Example 1-5. Transforming the coordinate system

<svg width="140" height="170">
<title>Cat</title>
<desc>Stick Figure of a Cat</desc>

<circle cx="70" cy="95" r="50" style="stroke: black; fill: none;"/>
<circle cx="55" cy="80" r="5" stroke="black" fill="#339933"/>
<circle cx="85" cy="80" r="5" stroke="black" fill="#339933"/>
<g id="whiskers">
   <line x1="75" y1="95" x2="135" y2="85" style="stroke: black;"/>
   <line x1="75" y1="95" x2="135" y2="105" style="stroke: black;"/>
</g>
<use xlink:href="#whiskers" transform="scale(-1 1) translate(-140 0)"/>

</svg>
Stage four -- left whiskers

Figure 1-11. Stage four -- left whiskers

The transform attribute’s value lists the transformations, one after another, separated by whitespace.

Other Basic Shapes

Example 1-6 constructs the ears and mouth with the <polyline> element, which takes pairs of x- and y-coordinates as the points attribute. You separate the numbers with either blanks or commas as you please. The result is in Figure 1-12.

Example 1-6. Basic shapes -- polylines

<svg width="140" height="170">
<title>Cat</title>
<desc>Stick Figure of a Cat</desc>

<circle cx="70" cy="95" r="50" style="stroke: black; fill: none;"/>
<circle cx="55" cy="80" r="5" stroke="black" fill="#339933"/>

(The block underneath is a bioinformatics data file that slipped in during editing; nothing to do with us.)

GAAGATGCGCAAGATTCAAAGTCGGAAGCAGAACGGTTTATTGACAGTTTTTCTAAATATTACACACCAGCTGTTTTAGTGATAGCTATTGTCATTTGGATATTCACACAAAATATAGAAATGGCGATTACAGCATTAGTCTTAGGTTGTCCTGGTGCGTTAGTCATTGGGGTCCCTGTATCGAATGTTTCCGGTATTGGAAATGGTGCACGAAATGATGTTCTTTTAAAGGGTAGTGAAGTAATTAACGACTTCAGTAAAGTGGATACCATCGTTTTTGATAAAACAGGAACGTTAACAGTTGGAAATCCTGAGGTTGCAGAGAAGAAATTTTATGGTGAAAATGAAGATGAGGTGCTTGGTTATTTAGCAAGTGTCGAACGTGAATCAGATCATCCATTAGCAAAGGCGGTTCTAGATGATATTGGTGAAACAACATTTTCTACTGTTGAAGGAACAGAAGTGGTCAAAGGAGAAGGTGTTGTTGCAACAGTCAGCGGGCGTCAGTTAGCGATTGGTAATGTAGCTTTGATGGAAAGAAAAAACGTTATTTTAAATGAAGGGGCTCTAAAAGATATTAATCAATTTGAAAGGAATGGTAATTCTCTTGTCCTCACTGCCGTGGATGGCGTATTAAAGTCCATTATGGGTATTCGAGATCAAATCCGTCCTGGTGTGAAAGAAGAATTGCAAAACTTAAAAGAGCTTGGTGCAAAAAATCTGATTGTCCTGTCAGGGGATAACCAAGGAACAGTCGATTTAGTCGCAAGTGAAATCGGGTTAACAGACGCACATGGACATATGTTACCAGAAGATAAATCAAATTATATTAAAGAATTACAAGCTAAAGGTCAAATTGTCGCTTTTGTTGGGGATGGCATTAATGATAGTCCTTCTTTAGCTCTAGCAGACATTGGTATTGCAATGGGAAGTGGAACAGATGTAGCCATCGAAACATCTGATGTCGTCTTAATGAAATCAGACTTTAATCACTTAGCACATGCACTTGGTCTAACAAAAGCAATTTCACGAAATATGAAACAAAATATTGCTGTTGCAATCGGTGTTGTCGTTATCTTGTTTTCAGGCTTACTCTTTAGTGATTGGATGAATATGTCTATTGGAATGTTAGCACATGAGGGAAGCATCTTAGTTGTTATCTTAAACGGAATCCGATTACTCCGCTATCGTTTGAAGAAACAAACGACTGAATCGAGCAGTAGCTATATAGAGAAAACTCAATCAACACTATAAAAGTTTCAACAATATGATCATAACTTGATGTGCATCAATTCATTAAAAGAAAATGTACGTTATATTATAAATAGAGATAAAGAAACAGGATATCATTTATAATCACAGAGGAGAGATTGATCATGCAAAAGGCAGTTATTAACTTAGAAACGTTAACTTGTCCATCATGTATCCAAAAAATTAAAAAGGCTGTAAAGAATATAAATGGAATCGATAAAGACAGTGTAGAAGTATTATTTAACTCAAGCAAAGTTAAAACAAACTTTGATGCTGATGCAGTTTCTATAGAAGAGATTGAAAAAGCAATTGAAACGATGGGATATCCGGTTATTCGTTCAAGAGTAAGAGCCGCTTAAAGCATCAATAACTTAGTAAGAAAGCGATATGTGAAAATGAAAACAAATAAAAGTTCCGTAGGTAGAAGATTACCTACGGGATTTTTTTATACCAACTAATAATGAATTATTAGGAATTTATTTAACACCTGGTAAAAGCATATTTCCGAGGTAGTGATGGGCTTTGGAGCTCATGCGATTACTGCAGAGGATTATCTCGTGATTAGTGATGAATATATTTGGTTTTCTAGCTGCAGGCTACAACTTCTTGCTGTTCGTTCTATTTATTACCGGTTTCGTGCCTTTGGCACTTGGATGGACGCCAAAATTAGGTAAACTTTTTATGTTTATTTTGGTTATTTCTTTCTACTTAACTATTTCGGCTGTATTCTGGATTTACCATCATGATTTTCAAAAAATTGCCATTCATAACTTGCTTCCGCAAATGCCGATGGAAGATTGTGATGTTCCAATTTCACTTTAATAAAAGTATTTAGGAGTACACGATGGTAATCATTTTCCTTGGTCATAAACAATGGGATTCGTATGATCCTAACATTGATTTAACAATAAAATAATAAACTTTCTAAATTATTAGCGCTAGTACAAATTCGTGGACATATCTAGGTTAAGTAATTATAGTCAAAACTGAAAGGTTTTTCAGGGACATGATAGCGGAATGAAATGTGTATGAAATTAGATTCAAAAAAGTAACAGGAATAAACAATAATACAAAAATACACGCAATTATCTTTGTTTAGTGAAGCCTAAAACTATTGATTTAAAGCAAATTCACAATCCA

<circle cx="85" cy="80" r="5" stroke="black" fill="#339933"/>
<g id="whiskers">
   <line x1="75" y1="95" x2="135" y2="85" style="stroke: black;"/>
   <line x1="75" y1="95" x2="135" y2="105" style="stroke: black;"/>
</g>
<use xlink:href="#whiskers" transform="scale(-1 1) translate(-140 0)"/>
<!— ears -->
<polyline points="108 62,  90 10,  70 45,  50, 10,  32, 62"
   style="stroke: black; fill: none;" />
<!-- mouth -->
<polyline points="35 110, 45 120, 95 120, 105, 110"
    style="stroke: black; fill: none;" />
</svg>
Stage five -- ears and mouth

Figure 1-12. Stage five -- ears and mouth

Paths

All of the basic shapes are actually shortcuts for the more general <path> element, which Example 1-7 uses to add the cat’s nose. The result is in Figure 1-13. This element has been designed to make specifying a path, or sequence of lines and curves, as compact as possible. The path in Example 1-7 translates, in words, to: “Move to coordinate (75,90). Draw a line to coordinate (65,90). Draw an elliptical arc with an x-radius of 5 and a y-radius of 10, ending back at coordinate (75,90).”

Example 1-7. Paths

<svg width="140" height="170">
<title>Cat</title>
<desc>Stick Figure of a Cat</desc>

<circle cx="70" cy="95" r="50" style="stroke: black; fill: none;"/>